A deontologist solves the Trolley problem by distinguishing between active and passive deeds. The act of preventing a trolley from running over five individuals is morally commendable, but not morally obligatory. The active deed may be praised, but the passive deed of allowing the individuals to die cannot be condemned. Inversely, when the active deed itself constitutes murder, as in the cases of switching the lever or dropping the fat man, then the active deed becomes morally condemnable, while the passive deed remains morally neutral, as in the first case.

When the Illuminati save one or more worlds, their actions are morally commendable.

When the Illuminati murder a populated world, their actions are morally condemnable.

When the Illuminati fail to save or murder a world, their actions (or lack thereof) are morally neutral, on the exact same moral level of everyone else on Earth-616 who failed to act in regards to the incursions.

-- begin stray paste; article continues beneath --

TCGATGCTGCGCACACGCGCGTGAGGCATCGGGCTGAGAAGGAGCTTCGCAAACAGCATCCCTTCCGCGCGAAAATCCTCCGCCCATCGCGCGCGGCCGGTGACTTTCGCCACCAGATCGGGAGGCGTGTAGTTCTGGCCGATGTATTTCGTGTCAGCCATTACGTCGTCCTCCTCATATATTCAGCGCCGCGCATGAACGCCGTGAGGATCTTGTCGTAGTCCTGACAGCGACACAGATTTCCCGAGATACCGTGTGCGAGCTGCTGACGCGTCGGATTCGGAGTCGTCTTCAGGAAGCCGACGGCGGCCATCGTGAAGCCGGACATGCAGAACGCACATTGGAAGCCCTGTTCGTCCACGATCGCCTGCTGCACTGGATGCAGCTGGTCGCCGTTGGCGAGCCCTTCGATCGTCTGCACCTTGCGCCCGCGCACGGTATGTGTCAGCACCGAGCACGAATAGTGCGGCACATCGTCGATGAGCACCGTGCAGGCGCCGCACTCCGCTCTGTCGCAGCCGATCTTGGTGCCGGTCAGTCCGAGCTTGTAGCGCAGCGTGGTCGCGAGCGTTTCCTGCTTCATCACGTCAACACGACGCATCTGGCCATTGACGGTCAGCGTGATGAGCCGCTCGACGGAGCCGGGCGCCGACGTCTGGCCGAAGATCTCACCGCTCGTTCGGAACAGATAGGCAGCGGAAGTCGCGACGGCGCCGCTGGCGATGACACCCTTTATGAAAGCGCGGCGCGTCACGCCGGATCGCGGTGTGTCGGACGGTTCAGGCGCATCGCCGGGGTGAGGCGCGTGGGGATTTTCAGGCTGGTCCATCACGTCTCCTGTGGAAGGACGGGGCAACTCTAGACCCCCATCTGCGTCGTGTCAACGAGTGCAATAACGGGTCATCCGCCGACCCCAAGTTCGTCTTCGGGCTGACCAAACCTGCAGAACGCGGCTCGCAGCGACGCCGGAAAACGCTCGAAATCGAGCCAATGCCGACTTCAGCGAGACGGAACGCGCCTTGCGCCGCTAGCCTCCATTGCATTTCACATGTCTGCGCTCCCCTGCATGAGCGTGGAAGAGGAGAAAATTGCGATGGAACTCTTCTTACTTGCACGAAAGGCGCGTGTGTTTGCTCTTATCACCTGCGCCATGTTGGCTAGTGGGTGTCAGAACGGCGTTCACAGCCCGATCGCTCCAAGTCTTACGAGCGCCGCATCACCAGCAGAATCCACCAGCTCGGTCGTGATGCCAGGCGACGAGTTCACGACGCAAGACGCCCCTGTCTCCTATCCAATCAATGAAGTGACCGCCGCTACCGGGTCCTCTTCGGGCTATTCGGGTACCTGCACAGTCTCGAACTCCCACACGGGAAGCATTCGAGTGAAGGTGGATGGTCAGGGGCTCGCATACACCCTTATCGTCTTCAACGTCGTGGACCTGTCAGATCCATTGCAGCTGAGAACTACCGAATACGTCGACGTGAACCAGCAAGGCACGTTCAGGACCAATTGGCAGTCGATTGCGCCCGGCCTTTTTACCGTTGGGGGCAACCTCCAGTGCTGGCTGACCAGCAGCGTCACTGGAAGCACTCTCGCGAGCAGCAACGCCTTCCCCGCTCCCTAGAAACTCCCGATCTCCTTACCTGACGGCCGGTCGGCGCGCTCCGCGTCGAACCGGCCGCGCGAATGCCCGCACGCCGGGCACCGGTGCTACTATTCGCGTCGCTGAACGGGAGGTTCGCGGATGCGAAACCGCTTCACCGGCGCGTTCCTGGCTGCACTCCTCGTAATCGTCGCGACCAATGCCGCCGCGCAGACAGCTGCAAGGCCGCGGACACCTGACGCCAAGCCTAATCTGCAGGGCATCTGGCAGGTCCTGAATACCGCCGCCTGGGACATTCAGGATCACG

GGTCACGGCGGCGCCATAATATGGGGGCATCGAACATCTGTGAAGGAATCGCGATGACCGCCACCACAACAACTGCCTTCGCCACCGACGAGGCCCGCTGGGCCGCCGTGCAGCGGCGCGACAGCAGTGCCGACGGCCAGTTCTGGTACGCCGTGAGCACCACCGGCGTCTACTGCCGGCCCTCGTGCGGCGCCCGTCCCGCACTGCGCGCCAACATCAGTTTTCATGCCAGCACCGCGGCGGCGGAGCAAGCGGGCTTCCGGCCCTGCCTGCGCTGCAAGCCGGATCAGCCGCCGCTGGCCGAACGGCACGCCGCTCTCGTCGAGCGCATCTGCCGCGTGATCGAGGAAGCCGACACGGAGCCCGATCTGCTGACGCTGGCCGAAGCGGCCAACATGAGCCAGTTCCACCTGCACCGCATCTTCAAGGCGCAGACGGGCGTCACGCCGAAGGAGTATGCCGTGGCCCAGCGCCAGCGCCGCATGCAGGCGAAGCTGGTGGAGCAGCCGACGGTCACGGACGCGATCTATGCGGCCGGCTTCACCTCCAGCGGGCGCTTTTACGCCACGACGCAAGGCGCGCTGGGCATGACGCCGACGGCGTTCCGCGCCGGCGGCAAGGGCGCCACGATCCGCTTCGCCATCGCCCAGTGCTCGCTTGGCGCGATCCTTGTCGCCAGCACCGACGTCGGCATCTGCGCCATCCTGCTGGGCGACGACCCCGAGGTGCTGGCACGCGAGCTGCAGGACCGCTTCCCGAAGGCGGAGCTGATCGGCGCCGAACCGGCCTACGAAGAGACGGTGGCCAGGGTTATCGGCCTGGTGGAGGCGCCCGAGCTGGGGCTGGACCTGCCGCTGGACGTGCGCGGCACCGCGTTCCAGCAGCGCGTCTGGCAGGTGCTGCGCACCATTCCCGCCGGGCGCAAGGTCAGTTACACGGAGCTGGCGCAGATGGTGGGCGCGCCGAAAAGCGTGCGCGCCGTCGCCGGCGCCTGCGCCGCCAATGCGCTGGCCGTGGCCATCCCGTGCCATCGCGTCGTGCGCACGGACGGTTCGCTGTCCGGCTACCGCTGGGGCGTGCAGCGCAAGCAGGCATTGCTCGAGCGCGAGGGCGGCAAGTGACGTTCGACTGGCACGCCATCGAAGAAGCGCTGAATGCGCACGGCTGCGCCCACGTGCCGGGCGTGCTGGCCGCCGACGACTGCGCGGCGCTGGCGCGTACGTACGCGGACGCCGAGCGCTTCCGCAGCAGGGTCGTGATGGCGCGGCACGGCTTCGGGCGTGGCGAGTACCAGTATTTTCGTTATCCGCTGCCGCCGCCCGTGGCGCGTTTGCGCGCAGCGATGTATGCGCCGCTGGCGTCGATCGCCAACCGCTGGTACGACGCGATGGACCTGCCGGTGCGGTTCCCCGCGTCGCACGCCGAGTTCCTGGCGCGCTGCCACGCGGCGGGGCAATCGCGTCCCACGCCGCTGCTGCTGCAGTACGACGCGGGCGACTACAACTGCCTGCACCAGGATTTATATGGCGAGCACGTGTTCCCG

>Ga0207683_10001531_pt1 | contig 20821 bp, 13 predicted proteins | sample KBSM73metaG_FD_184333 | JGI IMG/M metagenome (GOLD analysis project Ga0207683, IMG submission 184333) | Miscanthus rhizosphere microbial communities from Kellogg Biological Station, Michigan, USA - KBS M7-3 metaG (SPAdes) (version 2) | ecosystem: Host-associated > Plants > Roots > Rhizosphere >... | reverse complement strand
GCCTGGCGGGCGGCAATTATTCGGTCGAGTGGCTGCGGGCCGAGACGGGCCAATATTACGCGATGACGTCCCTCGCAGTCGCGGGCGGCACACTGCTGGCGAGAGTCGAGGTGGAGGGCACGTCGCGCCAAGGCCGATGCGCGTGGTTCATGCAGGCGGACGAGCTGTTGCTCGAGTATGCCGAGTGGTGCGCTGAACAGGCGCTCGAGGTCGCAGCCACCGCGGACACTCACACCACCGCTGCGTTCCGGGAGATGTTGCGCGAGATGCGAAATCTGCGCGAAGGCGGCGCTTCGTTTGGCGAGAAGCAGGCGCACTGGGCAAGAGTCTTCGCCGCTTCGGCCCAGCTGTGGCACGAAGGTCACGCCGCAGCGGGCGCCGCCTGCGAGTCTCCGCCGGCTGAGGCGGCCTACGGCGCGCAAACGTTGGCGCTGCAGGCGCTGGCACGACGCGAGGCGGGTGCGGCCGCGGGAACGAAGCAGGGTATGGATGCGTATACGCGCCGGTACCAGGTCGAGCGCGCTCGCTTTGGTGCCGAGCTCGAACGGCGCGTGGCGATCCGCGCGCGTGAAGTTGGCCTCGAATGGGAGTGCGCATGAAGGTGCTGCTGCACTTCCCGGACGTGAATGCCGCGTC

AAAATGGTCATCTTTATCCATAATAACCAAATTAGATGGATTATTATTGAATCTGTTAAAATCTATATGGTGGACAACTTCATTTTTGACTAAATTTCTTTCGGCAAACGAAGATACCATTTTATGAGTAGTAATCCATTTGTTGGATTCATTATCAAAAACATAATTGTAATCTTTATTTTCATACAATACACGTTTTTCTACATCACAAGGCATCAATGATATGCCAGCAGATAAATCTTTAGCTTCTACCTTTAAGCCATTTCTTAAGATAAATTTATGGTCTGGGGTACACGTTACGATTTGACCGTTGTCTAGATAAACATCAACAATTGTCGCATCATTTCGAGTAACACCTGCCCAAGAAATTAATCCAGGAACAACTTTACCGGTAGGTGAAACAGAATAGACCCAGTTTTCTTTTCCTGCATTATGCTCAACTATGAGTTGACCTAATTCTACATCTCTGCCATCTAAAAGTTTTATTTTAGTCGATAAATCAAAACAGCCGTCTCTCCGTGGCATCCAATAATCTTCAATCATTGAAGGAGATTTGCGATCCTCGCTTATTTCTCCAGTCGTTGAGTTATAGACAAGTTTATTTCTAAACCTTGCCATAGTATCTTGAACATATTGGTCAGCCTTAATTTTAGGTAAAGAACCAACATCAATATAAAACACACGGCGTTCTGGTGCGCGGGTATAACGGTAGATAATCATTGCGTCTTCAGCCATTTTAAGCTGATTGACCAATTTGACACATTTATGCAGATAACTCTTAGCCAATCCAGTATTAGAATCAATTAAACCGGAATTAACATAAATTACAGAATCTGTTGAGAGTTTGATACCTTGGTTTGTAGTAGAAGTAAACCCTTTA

The fate of the world is NOT in their hands, but the state of their souls IS in their hands. And the latter is infinitely more valuable than the former.

#9 Posted by RideASpaceCowboy (536 posts) - - Show Bio

Every week I hear questions from listeners asking you to help cull their pull lists, often for monetary reasons. While I myself have no spending limit on the comics I buy, at the same time I also want to be prudent with my money. Thus I recently changed my purchasing habits with regards to comics, and in the process started spending far less money while buying far more books. With the exception of a few select titles, most of the comics I buy are through Comixology's $.99 sales. These occur frequently enough that I'm never too far behind on series I'm interested in, they allow me to splurge on story lines as I do with Netflix or Hulu shows, and they're often relevantly timed around recently released movie or an upcoming event (I can't wait to get all of Uncanny Avengers right before Axis). DC almost always has a week long sale going on, and Marvel has sales every Monday and Friday (I recently got all of Guardians of the Galaxy vol. 2 for about $25 the day the movie came out, less than I spent at the theater). My 64 GB iPad can't even hold half of my comics anymore. Hopefully this helps your fellow listeners save some money and expand their digital collections.

#10 Posted by RideASpaceCowboy (536 posts) - - Show Bio

With this issue alone Namor is arguably the greatest villain in the history of the Marvel Universe.